See also: Navis, nāvis, and nāvīs

LatinEdit

Etymology 1Edit

 
nāvis birēmis (bireme ship)

From Proto-Indo-European *néh₂us. The inflection was changed; most u-stem nouns in Proto-Indo-European evolve into fourth declension nouns in other languages. The word is cognate with Ancient Greek ναῦς (naûs, ship), Armenian նավ (nav, ship or boat), Persian ناو(nâv), and Sanskrit नौ (nau, ship).

Alternative formsEdit

  • nauis (typographical variant)

PronunciationEdit

NounEdit

nāvis f (genitive nāvis); third declension, i-stem

  1. ship
  2. nave (middle or body of a church)
DeclensionEdit

Third-declension noun (i-stem, accusative singular in -em or -im, ablative singular in -e or ).

Case Singular Plural
Nominative nāvis nāvēs
Genitive nāvis nāvium
Dative nāvī nāvibus
Accusative nāvem
nāvim
nāvēs
nāvīs
Ablative nāve
nāvī
nāvibus
Vocative nāvis nāvēs
Derived termsEdit
Related termsEdit
DescendantsEdit
  • Aromanian: nai
  • Asturian: nave
  • Friulian: nâf, nâv
  • Galician: nave
  • Italian: nave
    • Slavomolisano: nava
  • Old French: nef, naf, nau
    • Middle French: nef, nau (Parisian dialect)
      • French: nef (obsolete or poetic)
        • Breton: nev
        • English: nef
      • Norman: nef
    • Poitevin-Saintongeais: nau
  • Old Occitan: nau
  • Piedmontese: nav
  • Portuguese: nave
  • Romanian: naie, navă
  • Romansch: nav, nev
  • Sardinian: nae, nai, nave, navi
  • Sicilian: navi
  • Spanish: nave
  • Venetian: nave
  • English: nave
  • Ido: navo

Etymology 2Edit

Inflected form of nāvus (active, diligent).

PronunciationEdit

AdjectiveEdit

nāvīs

  1. dative/ablative masculine/feminine/neuter plural of nāvus

ReferencesEdit

  • navis”, in Charlton T. Lewis and Charles Short (1879) A Latin Dictionary, Oxford: Clarendon Press
  • navis”, in Charlton T. Lewis (1891) An Elementary Latin Dictionary, New York: Harper & Brothers
  • navis in Charles du Fresne du Cange’s Glossarium Mediæ et Infimæ Latinitatis (augmented edition with additions by D. P. Carpenterius, Adelungius and others, edited by Léopold Favre, 1883–1887)
  • navis in Gaffiot, Félix (1934) Dictionnaire illustré latin-français, Hachette
  • Carl Meißner; Henry William Auden (1894) Latin Phrase-Book[1], London: Macmillan and Co.
    • to have a powerful navy: navibus plurimum posse
    • much damage was done by this collision: ex eo navium concursu magnum incommodum est acceptum
    • (ambiguous) a cutter: navis actuaria
    • (ambiguous) a man-of-war: navis longa
    • (ambiguous) a transport or cargo-boat: navis oneraria
    • (ambiguous) a merchantman: navis mercatoria
    • (ambiguous) to build a ship, a fleet: navem, classem aedificare, facere, efficere, instituere
    • (ambiguous) to equip a boat, a fleet: navem (classem) armare, ornare, instruere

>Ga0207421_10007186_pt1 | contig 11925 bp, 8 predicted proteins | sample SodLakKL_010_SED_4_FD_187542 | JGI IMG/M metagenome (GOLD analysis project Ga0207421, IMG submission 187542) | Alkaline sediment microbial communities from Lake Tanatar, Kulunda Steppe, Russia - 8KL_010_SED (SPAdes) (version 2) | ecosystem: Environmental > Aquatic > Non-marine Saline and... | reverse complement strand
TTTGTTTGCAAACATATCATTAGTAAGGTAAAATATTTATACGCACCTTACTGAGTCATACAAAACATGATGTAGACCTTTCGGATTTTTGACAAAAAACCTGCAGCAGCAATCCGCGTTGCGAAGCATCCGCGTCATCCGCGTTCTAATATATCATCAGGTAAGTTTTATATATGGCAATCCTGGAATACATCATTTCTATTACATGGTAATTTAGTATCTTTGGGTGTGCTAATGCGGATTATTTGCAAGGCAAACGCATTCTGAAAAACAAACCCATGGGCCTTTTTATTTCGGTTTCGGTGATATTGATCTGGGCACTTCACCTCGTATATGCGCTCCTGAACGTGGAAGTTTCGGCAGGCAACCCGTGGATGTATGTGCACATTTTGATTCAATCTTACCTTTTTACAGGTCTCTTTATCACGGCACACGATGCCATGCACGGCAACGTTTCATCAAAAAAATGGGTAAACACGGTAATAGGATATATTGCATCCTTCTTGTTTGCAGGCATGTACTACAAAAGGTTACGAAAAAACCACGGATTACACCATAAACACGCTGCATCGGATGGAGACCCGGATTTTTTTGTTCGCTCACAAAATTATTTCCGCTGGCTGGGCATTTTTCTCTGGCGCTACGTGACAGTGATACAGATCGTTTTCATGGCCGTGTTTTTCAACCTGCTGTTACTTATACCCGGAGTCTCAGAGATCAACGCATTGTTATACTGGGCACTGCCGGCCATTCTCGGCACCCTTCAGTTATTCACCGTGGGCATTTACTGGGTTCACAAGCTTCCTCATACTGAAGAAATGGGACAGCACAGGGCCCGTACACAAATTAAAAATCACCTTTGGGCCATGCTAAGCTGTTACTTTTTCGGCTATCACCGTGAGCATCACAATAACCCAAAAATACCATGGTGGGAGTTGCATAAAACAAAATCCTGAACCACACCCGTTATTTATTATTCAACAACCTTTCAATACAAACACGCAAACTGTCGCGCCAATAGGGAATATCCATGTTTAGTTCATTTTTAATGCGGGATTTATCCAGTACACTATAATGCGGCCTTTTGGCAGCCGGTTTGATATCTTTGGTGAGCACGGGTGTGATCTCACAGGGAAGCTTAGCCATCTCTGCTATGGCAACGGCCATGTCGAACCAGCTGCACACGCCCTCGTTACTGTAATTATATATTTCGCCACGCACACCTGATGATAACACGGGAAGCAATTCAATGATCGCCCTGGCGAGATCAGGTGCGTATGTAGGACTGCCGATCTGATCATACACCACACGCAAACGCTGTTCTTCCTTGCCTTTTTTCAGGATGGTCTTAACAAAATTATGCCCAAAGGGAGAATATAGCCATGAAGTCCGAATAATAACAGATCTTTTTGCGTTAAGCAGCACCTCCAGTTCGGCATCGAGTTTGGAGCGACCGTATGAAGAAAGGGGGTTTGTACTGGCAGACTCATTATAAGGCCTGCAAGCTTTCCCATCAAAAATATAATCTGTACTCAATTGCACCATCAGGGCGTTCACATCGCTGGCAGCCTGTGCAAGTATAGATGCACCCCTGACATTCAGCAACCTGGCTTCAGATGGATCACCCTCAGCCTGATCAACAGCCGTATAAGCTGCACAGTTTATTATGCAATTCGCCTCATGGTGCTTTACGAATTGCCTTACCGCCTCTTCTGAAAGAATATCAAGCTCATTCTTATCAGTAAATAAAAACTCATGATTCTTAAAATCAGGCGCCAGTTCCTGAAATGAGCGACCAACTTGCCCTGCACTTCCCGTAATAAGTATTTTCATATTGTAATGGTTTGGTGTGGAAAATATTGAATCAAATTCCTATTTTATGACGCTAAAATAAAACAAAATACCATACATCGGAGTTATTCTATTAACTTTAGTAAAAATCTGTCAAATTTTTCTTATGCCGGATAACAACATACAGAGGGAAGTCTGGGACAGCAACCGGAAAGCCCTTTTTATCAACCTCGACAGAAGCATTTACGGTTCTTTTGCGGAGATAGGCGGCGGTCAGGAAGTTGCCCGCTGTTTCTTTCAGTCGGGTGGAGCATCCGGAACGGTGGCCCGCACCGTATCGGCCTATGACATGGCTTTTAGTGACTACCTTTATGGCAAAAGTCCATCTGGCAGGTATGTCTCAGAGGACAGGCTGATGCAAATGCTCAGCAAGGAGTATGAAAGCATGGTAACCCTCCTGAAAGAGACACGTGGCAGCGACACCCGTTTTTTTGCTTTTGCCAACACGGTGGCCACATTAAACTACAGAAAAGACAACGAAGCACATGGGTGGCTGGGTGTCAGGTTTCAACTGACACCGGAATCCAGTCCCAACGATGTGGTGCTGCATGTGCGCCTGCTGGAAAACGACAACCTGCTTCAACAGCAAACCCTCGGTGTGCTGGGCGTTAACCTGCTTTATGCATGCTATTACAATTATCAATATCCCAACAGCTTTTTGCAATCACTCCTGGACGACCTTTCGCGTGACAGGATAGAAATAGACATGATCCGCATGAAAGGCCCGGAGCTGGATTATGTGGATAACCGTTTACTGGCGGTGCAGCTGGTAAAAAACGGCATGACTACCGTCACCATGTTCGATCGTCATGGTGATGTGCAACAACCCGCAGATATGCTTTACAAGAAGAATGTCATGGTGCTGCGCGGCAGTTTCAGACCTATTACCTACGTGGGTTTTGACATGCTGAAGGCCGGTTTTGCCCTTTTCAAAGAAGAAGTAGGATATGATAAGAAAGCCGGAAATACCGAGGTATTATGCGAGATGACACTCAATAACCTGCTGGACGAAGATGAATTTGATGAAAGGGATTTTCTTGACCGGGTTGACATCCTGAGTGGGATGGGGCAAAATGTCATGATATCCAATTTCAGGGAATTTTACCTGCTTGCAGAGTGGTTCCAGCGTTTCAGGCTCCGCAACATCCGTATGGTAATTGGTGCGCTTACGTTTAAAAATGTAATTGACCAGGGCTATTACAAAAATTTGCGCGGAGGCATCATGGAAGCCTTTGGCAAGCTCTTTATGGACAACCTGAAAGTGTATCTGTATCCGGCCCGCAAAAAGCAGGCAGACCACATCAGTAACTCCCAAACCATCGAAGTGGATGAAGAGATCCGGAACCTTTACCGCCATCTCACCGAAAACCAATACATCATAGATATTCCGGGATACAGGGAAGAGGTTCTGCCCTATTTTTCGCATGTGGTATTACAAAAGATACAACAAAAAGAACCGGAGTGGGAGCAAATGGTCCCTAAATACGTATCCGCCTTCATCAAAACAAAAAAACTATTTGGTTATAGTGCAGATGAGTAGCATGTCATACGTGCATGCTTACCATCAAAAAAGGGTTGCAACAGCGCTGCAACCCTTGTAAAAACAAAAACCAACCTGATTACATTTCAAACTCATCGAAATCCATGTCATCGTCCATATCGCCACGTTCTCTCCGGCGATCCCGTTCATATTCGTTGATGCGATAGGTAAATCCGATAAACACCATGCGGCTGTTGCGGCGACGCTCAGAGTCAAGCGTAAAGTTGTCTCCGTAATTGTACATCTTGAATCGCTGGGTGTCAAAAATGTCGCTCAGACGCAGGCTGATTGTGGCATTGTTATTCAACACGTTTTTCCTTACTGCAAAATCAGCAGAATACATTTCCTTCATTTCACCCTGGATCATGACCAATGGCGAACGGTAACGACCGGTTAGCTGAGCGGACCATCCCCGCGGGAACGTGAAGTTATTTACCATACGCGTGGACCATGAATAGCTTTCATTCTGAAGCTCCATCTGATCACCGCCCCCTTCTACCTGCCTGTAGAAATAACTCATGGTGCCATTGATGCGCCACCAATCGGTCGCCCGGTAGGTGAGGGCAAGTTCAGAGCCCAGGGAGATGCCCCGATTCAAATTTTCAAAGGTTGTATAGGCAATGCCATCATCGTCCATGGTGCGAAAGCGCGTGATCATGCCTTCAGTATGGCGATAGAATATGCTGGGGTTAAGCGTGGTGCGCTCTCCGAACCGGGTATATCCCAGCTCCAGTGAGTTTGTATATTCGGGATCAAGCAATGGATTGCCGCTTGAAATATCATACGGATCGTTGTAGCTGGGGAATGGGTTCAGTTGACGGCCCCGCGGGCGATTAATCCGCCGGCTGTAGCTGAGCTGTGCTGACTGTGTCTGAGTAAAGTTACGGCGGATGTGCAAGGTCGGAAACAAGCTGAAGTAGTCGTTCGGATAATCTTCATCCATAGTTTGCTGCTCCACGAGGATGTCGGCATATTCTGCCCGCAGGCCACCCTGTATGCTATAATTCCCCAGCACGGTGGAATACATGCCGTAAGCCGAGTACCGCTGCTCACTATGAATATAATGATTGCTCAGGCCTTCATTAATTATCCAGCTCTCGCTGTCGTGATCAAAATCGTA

• (ambiguous) to launch a boat: navem deducere (vid. sect. XII. 1, note Notice too...)
    • (ambiguous) to haul up a boat: navem subducere (in aridum)
    • (ambiguous) to repair a boat: navem reficere
    • (ambiguous) to embark: navem conscendere, ascendere
    • (ambiguous) to embark an army: exercitum in naves imponere (Liv. 22. 19)
    • (ambiguous) ships of last year: naves annotinae
    • (ambiguous) to weigh anchor, sail: navem (naves) solvere
    • (ambiguous) the ships sail from the harbour: naves ex portu solvunt
    • (ambiguous) to row: navem remis agere or propellere
    • (ambiguous) to row hard: navem remis concitare, incitare
    • (ambiguous) to back water: navem retro inhibere (Att. 13. 21)
    • (ambiguous) the ship strikes on the rocks: navis ad scopulos alliditur (B. C. 3. 27)
    • (ambiguous) to land (of people): appellere navem (ad terram, litus)
    • (ambiguous) to make fast boats to anchors: naves ad ancoras deligare (B. G. 4. 29)
    • (ambiguous) to make fast boats to anchors: naves (classem) constituere (in alto)
    • (ambiguous) to land, disembark: exire ex, de navi
    • (ambiguous) the admiral's ship; the flagship: navis praetoria (Liv. 21. 49)
    • (ambiguous) to clear for action: navem expedire
    • (ambiguous) to charge, ram a boat: navem rostro percutere
    • (ambiguous) to board and capture a boat: navem expugnare
    • (ambiguous) to sink a ship, a fleet: navem, classem deprimere, mergere
    • (ambiguous) to throw grappling irons on board; to board: copulas, manus ferreas (in navem) inicere
    • (ambiguous) to throw grappling irons on board; to board: in navem (hostium) transcendere
    • (ambiguous) to capture a boat: navem capere, intercipere, deprehendere
  • navis”, in Harry Thurston Peck, editor (1898) Harper's Dictionary of Classical Antiquities, New York: Harper & Brothers
  • navis”, in William Smith et al., editor (1890) A Dictionary of Greek and Roman Antiquities, London: William Wayte. G. E. Marindin